It started with a phone call into Confidential’s’ office one Wednesday afternoon.
Would we like to put a call out to our readers as the production company behind Come Dine With Me (CDWM) was looking for contestants (simpletons) to be flayed alive. As the best thing since sliced bread in food and drink reporting in Manchester it was obvious why they wanted our help.
Anyway Confidential sales supremo Chris Grimes took the call and quickly saw a sales opportunity, whilst at the same time thinking of the sweet humiliation he could heap on me, the Publisher of Confidential, and in another life, Gordo.
The four of us had got used to each other and we were getting along really well. Ruth hated this. She kept suggesting that we start a topic that was aimed at me being lecherous, Pascha saying something daft, Jilly winding me up or Jon hating the critic. It backfired.
“Great news boss,” says the shifty one, “I’ve got you a banging bit of PR, it will blast the Confidential name across the UK and the world”.
Yes, the opportunity for a sound thrashing from Dave Lamb, the piss-taking voice-over on CDWM was presenting itself on a plate.
Of course the lure of big telly is one of those that even media savvy professionals knowingly get snagged by. An ageing simpleton like me stands no chance.
“Oh go on then…”
The process up until the filming was straightforward; two telephone interviews, the second after I had sent pictures of my apartment through, then an interview on camera, again in the apartment and finally a phone call to give me the good news that I was on.“Oh yes, and one of your guests will be a vegetarian”.
I saw a particularly huge smile come on her face half way through my explaining my credentials. I knew I had made a mistake.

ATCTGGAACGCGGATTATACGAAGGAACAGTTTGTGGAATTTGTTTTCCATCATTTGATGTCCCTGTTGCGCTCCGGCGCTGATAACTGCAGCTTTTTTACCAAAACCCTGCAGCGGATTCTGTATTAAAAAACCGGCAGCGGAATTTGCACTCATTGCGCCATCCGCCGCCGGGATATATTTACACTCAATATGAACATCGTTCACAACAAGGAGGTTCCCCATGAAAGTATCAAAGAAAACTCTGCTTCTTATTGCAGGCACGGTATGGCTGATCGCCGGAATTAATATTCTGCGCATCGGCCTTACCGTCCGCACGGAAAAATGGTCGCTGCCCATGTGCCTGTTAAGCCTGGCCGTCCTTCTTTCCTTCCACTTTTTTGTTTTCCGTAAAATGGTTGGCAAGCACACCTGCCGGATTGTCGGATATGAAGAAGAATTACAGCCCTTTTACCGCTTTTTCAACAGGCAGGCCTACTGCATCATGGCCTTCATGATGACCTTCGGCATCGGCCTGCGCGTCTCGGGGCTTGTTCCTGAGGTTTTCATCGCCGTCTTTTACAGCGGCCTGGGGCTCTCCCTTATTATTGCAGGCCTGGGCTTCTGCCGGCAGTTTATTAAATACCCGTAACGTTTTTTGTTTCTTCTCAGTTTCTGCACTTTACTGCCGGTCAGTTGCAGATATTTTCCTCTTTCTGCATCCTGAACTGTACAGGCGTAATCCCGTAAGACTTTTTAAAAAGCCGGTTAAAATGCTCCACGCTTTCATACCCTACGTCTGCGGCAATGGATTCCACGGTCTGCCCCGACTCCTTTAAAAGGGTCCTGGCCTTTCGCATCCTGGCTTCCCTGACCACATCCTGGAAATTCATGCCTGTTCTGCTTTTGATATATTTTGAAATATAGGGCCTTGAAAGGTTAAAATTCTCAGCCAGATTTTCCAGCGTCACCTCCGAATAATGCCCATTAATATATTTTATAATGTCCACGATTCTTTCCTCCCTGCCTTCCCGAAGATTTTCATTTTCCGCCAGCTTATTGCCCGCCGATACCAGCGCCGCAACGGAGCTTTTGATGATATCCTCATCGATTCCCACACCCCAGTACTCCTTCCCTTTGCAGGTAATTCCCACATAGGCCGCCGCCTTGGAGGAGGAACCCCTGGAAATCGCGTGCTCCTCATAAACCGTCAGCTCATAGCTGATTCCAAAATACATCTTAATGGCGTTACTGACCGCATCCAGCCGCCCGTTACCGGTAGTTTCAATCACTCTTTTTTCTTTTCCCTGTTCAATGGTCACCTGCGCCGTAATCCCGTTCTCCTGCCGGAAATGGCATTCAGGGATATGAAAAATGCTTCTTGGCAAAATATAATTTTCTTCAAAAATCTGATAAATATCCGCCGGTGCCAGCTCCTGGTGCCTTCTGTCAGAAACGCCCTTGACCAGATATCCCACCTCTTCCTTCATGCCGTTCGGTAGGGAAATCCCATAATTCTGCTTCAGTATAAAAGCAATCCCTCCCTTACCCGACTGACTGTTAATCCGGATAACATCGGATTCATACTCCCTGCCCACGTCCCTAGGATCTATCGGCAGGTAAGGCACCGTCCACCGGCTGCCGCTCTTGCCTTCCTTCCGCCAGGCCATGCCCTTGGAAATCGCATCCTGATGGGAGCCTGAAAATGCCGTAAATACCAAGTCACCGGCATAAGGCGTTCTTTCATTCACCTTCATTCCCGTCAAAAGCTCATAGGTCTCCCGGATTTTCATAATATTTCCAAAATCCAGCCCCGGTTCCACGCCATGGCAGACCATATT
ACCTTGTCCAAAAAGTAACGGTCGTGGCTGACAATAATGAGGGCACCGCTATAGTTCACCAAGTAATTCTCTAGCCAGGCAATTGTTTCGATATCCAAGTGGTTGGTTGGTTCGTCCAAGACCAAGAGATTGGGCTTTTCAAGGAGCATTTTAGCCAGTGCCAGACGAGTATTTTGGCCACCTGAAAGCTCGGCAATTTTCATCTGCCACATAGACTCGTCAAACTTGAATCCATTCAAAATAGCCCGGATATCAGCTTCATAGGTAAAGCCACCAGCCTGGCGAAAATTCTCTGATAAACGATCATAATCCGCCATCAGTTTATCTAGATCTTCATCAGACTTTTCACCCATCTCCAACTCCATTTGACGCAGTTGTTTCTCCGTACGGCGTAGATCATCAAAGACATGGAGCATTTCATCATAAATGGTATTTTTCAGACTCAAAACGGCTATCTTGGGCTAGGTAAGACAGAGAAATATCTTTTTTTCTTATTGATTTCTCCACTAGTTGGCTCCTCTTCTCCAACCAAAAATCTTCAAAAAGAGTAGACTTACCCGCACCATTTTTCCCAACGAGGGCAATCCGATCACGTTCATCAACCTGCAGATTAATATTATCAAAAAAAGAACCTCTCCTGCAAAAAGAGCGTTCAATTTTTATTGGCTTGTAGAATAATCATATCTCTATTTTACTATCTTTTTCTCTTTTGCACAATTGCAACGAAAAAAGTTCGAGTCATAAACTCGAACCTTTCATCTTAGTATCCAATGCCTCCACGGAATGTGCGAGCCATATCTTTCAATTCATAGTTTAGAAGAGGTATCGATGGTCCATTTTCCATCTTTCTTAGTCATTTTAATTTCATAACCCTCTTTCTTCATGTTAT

On film, the hours turned into two five second sound bites.
“When it comes to food and when it comes to booze,” says the lamb well on its way to slaughter by the Lamb, “there aren’t many people who know as much as I do…”
“Or who is as smug as you…”
That’s aimed at both Dave and myself.
The following day, the Monday, it was my turn to cook, being first up. The interview the day before gave me a heads up from what I was going to endure from Ruth; her job is to wind people up. Clearly, she wanted to be seeing plenty of vegetarian abuse as I am on record as being a hater. To this end she'd found me a vegetarian to get my teeth into.
People arrive at your place early; from five, and that five-o’clock rendezvous arrives like an express train running on time. The previous six hours were an endurance cooking test.
“Go on Mark, have a drink.”
“Sorry, lights gone, can you make the mayo again?”
“Oops, the Town Hall clock is about to go off, can everyone freeze? “
I could happily have gutted the film crew with my boning knife.
When the guests arrived, they turned out to be an eclectic bunch. When I met the veggie weirdo, Pascha, wearing an outfit modelled from a 1940s’ lady travelling from Paddington Station, I didn’t know whether to laugh or cry.
“Well, I love Russia; I model everything I do from my Russian studies. I went to uni and it was there I became a vegetarian, because I don’t like killing animals. I love cake. That’s about all I eat.
Oh yes, I’m a Stalinist.”
“But Pascha, Stalin murdered sixty million people…”
“Yes, I suppose he got a bad rep.”
Jilly looked like another character drafted in to get me at it. In her own words, she is a ‘MILF’ (‘scuse the French, that’s internet porn language for ‘mother I’d like to fuck’). She was dressed to bait me with an outstanding figure, accentuated by a corset and skin tight jeans from Vivienne Westwood.
Jilly again turned out to be a darling and very knowledgeable on the subject of food and booze. She wasn’t worried about giving an opinion. When she gave it, the opinion was well founded.
I thought they should know what I did. I introduced myself as a food critic; the guests went a little pale. Questions were being asked of me about subject matters that had been talked over during my initial Stock interview; clearly Ruth had been feeding wind-up questions to my other contestants. One about the age difference with my girlfriends was dropped in deftly by Jilly.
On that first evening, I was confident that I had been a good host.
Between eleven and a quarter past twelve I had a good chat with Jon, as the girls were interviewed.